This is why Turkey continually intervenes across its borders. In Syria, it launched two large-scale operations between 2016 and 2018, designed to capture YPG positions to the east of the Euphrates. In neighbouring Iraq, it frequently targets PKK infrastructure and reacted harshly to the KRG holding a referendum in favour of independence in 2017, virtually closing off the autonomous region from the outside world.

However, Ankara’s attempt to solve the Kurdish question by military means lacks vision. Instead, Turkey could reap the strategic benefits of pursuing dialogue with the PKK.

Turkey faces the threat of a resurgent ISIS, which launched a deadly wave of terrorist attacks inside its borders between 2013 and 2017. The nation is also facing the fact that, with Russian support, Bashar Al Assad is winning in Syria and looks set to stay. He will not be quick to forget Turkey’s hostility.

However, these serious threats could be mitigated if, as a stepping stone for increased dialogue, Ankara renews the ceasefire with the PKK.

This could lead to quiet along the border. If peaceful talks make progress, Turkish companies may even have the opportunity to win contracts and tenders for infrastructural and development projects inside the Kurdish regions of Syria. Turkey would also have a buffer to both Assad’s forces and ISIS.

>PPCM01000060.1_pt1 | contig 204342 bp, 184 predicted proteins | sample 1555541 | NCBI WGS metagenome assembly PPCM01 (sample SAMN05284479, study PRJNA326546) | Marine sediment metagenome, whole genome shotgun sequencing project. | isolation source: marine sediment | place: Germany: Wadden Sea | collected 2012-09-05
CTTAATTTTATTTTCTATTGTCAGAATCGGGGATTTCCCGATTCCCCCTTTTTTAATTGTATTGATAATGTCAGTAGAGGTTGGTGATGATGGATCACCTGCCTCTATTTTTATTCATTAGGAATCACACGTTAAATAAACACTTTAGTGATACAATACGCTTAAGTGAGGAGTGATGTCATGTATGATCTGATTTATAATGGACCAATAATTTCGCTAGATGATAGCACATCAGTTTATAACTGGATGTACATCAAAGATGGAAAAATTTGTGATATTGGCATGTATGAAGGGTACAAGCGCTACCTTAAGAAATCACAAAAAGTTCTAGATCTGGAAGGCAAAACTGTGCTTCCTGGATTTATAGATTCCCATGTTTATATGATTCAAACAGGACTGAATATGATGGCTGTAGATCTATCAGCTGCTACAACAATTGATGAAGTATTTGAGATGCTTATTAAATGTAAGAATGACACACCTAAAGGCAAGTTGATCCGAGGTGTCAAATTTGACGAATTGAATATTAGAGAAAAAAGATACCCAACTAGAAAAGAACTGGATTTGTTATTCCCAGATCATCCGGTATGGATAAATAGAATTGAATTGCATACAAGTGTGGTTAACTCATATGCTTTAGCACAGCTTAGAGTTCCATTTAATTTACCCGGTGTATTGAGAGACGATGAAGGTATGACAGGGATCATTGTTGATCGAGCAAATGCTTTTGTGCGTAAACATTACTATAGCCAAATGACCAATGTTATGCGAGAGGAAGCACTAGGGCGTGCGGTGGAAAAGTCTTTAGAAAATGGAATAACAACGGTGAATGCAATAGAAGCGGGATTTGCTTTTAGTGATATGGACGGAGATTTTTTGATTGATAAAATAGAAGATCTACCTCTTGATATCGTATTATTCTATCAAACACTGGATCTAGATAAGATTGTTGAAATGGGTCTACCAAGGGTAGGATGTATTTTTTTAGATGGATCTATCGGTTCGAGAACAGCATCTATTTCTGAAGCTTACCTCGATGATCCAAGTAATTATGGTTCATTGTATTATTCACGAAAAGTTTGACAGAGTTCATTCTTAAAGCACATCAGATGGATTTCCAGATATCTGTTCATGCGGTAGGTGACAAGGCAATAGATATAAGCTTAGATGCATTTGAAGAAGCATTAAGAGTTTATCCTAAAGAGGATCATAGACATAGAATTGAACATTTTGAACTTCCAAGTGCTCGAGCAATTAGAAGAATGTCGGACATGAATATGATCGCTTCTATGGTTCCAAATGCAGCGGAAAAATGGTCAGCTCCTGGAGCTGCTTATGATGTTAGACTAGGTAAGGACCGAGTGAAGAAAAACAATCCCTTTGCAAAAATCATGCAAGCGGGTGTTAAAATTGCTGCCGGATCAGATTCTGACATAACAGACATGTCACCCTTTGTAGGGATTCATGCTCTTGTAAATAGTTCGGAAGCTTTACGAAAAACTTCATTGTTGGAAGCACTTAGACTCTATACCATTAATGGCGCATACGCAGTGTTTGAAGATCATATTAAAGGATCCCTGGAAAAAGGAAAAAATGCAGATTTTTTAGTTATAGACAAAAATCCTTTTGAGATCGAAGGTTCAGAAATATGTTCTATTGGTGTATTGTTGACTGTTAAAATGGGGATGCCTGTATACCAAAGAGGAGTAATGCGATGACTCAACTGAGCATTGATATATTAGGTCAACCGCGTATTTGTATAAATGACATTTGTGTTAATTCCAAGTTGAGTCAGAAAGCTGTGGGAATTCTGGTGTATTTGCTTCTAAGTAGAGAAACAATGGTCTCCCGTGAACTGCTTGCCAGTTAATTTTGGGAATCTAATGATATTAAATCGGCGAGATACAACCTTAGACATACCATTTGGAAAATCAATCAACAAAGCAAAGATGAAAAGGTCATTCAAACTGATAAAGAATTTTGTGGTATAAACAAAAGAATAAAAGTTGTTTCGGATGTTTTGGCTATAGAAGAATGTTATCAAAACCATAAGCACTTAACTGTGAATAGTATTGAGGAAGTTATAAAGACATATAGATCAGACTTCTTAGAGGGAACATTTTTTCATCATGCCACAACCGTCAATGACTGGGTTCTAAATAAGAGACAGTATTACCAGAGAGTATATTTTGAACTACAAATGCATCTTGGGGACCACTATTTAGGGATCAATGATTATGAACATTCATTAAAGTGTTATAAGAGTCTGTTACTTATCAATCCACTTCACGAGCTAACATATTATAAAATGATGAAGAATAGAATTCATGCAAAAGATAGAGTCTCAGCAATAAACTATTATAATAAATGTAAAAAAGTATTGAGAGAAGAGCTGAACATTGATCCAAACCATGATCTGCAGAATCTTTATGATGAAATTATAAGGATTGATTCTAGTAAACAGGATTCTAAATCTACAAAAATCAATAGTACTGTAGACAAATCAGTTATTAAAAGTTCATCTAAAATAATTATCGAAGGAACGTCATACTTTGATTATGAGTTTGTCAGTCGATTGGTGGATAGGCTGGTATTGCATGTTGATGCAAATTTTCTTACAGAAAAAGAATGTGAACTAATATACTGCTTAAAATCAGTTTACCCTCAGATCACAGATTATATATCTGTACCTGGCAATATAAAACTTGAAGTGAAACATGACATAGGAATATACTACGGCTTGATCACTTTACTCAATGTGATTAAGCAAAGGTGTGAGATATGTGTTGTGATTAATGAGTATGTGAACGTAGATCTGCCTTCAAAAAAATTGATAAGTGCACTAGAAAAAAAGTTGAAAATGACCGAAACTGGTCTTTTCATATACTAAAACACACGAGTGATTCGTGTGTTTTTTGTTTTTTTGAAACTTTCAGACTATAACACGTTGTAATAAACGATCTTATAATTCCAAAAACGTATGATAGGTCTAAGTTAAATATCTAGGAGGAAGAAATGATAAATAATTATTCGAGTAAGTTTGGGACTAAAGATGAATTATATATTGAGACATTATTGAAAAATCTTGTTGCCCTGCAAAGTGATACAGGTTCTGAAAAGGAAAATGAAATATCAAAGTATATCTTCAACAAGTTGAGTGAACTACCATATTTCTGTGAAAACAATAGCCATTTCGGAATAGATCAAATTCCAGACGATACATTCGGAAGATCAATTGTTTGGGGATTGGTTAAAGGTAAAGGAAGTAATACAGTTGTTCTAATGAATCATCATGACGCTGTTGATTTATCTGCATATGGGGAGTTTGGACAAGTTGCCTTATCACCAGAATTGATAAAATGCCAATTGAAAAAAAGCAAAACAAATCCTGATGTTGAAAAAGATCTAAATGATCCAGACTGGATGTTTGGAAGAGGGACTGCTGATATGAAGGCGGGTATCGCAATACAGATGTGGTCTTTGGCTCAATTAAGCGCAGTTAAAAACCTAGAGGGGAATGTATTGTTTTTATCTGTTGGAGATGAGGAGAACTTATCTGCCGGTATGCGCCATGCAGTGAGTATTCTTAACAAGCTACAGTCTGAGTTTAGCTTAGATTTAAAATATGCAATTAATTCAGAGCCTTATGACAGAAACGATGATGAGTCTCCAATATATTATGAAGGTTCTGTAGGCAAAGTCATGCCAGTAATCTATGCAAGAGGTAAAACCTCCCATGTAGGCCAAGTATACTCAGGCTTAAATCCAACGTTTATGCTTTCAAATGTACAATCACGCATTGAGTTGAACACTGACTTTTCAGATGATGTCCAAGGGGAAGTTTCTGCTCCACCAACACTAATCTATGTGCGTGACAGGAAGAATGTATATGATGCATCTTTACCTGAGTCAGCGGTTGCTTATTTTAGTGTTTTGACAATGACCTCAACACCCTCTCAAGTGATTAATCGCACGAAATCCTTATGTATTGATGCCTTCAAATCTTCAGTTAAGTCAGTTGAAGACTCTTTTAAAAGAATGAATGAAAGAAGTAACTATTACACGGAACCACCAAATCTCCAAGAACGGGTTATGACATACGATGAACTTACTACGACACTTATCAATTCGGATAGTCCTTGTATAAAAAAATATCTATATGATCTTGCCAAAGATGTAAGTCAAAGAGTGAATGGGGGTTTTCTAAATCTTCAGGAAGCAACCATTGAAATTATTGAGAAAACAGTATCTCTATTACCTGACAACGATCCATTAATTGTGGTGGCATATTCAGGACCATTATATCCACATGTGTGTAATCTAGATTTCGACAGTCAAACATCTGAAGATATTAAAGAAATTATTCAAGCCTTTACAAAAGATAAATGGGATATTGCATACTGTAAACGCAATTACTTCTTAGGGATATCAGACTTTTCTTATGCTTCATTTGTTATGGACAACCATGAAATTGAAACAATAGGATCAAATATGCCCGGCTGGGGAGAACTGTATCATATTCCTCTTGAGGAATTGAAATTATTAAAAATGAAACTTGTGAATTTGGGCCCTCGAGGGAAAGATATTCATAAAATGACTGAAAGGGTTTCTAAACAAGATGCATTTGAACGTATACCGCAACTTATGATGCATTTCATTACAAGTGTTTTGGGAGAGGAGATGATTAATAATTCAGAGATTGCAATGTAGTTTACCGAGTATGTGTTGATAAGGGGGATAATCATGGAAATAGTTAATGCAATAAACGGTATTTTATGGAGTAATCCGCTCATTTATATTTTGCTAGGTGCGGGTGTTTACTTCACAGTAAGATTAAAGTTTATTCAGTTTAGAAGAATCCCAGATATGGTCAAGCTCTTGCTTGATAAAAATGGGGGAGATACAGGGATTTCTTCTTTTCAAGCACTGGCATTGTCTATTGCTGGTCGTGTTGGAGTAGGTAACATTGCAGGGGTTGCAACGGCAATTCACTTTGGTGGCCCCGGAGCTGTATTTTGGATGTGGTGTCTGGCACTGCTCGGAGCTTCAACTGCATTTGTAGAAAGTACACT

What is more, it would place Turkey on the same page as the US, Ankara’s estranged Nato ally and a principal backer of the YPG.

Turkey's recent decision to allow the imprisoned PKK leader Abdullah Ocalan access to his lawyers could be a start. The next stage would be to release members of the liberal and Kurdish-oriented Peoples' Democratic Party, many of whom have been imprisoned on trumped up terrorism-related charges.

Instead of seeking a military solution, Turkey should restart talks with the Kurds. Dialogue offers it more in the long-term than any military option.

Dr Simon A Waldman is an associate fellow at the Henry Jackson Society and visiting research fellow at King’s College London